Tag Archives: prison

Underwater Dreams

The waves frothed and crashed in the storm above.  Deep under the water, all was calm.  Captain Wilks closed his eyes as he felt his submersible gently rock from side to side with the currents.  All around, there was darkness.  A quiet sigh escaped his chest, and he rested his hands on his stomach as he dozed off.

“Captain Wilks?” The young man in the eyepatch squinted up at the captain. “I heard you’re looking for a crew for deep diving missions.  You’re going to need a cryptozoologist, you know.” He grinned, like a cat about to get the prized tuna. “I’ll accept this job opening for the low hiring cost of…” Read the rest of this entry »


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Smile Boy Roshad

The leaves crunched under Uros’ sandals.  Each step through the colorful autumn garden was filled with bright colors and lively sounds.  A few bugs called out for love, and the birds still sang despite the chill in the air.  The morning sun gave the plot a golden hue.

Uros stopped in front of a stone bench and turned away from it.  He gripped one side of his robes and pulled it away from himself to tighten them against his legs, then sat on the bench and folded the end over his lap.  With a content sigh, he closed his eyes and listened.  An icy breeze whipped by him, and he sat still to enjoy it.

The warden, a homely woman, arrived not long after, and sat beside him. “Let me know when you’re ready to go back inside, my lord.” Read the rest of this entry »


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A Bullet in a Snow Globe

As snow fell from a bright and sunny sky, I felt like I was living inside a snow globe.  The air was nipping cold, but even in my crummy slippers and my hole-filled hoodie, I was unwilling to go back inside yet.  My home, an old school shared with my family and many others, was warmer, but far less beautiful.  Bored children and their grandparents often cleaned the yard and walls because there was nothing else to do after work days were finished.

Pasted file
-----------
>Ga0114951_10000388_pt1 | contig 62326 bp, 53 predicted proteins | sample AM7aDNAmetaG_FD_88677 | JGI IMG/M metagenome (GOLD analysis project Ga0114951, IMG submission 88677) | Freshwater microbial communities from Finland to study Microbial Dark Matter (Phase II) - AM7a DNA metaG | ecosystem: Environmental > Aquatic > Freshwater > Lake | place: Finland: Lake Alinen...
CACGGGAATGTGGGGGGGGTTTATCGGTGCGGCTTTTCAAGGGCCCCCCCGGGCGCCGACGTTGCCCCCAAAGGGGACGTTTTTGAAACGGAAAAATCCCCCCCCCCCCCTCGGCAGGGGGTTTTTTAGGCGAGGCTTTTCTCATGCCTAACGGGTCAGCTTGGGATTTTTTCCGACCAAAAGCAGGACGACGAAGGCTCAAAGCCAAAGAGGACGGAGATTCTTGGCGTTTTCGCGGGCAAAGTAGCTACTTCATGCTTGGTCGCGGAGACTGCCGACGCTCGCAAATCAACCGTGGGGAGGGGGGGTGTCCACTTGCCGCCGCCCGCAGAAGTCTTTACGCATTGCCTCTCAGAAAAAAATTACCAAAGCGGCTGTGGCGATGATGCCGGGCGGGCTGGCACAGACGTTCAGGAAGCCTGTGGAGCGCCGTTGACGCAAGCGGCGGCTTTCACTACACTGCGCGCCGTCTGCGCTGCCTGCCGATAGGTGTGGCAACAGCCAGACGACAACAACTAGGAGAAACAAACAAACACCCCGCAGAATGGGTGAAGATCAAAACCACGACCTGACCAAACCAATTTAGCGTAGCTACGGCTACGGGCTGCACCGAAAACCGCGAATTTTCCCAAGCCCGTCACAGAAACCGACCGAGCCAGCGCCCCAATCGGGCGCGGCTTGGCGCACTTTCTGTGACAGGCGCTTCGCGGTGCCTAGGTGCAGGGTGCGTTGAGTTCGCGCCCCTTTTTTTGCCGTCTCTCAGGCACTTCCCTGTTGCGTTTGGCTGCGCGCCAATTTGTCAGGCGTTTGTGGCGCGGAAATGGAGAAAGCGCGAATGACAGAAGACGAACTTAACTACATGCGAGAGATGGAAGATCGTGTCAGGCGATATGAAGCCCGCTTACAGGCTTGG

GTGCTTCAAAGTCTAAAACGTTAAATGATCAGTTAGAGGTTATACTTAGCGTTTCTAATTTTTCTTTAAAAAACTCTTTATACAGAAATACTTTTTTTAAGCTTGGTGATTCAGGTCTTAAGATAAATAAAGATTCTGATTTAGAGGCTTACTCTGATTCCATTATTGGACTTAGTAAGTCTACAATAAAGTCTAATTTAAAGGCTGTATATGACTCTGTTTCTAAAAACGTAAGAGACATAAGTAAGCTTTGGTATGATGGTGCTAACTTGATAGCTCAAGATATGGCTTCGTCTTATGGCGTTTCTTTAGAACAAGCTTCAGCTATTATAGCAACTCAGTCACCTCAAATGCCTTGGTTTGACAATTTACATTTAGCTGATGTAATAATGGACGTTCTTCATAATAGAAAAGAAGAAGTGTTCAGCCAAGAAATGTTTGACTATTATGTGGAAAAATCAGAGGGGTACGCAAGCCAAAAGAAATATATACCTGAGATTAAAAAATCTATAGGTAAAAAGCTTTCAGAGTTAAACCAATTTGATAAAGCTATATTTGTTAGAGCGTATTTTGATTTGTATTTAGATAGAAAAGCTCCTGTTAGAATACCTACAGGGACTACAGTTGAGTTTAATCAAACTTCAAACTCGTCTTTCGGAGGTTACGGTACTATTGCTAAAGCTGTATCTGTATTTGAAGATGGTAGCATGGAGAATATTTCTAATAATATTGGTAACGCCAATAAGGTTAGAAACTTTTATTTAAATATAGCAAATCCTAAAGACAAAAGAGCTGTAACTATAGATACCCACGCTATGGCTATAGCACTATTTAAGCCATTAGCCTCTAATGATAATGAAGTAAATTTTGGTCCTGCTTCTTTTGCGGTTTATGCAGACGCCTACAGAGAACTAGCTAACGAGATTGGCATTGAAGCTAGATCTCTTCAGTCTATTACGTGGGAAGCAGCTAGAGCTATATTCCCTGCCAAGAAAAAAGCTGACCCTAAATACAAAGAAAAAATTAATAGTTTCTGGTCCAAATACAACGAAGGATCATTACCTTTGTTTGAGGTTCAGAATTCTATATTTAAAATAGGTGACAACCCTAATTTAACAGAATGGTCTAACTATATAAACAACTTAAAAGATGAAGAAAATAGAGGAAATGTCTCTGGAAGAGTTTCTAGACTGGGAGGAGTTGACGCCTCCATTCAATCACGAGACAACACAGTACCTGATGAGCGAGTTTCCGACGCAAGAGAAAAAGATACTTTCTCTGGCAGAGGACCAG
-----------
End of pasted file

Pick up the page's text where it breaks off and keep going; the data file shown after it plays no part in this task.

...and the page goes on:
I was sure that there was nothing like this in the world.  I shielded my eyes and looked up.  The snow was bright and shining as it fell, like motes of pure light.  An uneasy step led me forward, away from the old school.  If none of this had happened, I might have happily attended it as a student and learned how to read the sign in front. Read the rest of this entry »


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Meet the Scout

When pacing in circles the normal way finally stopped being less boring than sitting, Billy the captured scout began to walk in circles backward.  His nimble feet kept him upright, despite his growing dizziness, and he soon stopped to shake his head in an effort to clear away the strange sensation.

Billy was so horribly bored.  He finally walked back to the cot and flopped onto his back.  The scout closed his eyes and tried to nap the day away, but his legs soon began to tingle, and simply flexing the muscles was not enough to satisfy his restless limbs.  With a groan, he threw himself into a sitting position and pouted.  His capture was neither right, nor fair.  He had not crossed the border, merely taken a peek when he heard sounds of someone in distress. Read the rest of this entry »


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Caged Bird

When Doctor Reves first laid eyes on me, I was being hauled into his hospital on a gurney.  I was fat, and recently survived an attack by what equate to zombies– a flash mob of brainless, starved people who will eat anything, including flesh.  I only survived because the corpses they were eating were piled on top of me when the army arrived and blasted them all to shit.  They didn’t expect any survivors, and I soon learned why: surviving that is usually not a nice accomplishment, but a prequel to a fuck-ton of difficulty.

So, there I was.  I was the fat guy in glasses on the gurney, muttering nonsense and using all of my energy to avoid going mad.  Blood soaked my clothes, and I had no idea how much was mine. Read the rest of this entry »

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Posted by on March 2, 2013 in Futuristic Fiction


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“He’s doing it again, isn’t he?” The little girl demanded petulantly, her lower jaw jutted forward and one eye narrowed suspiciously.

Her mother shook her head.  She was trying, and failing, to conceal a smile.

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Posted by on January 25, 2013 in Semihistorical Fiction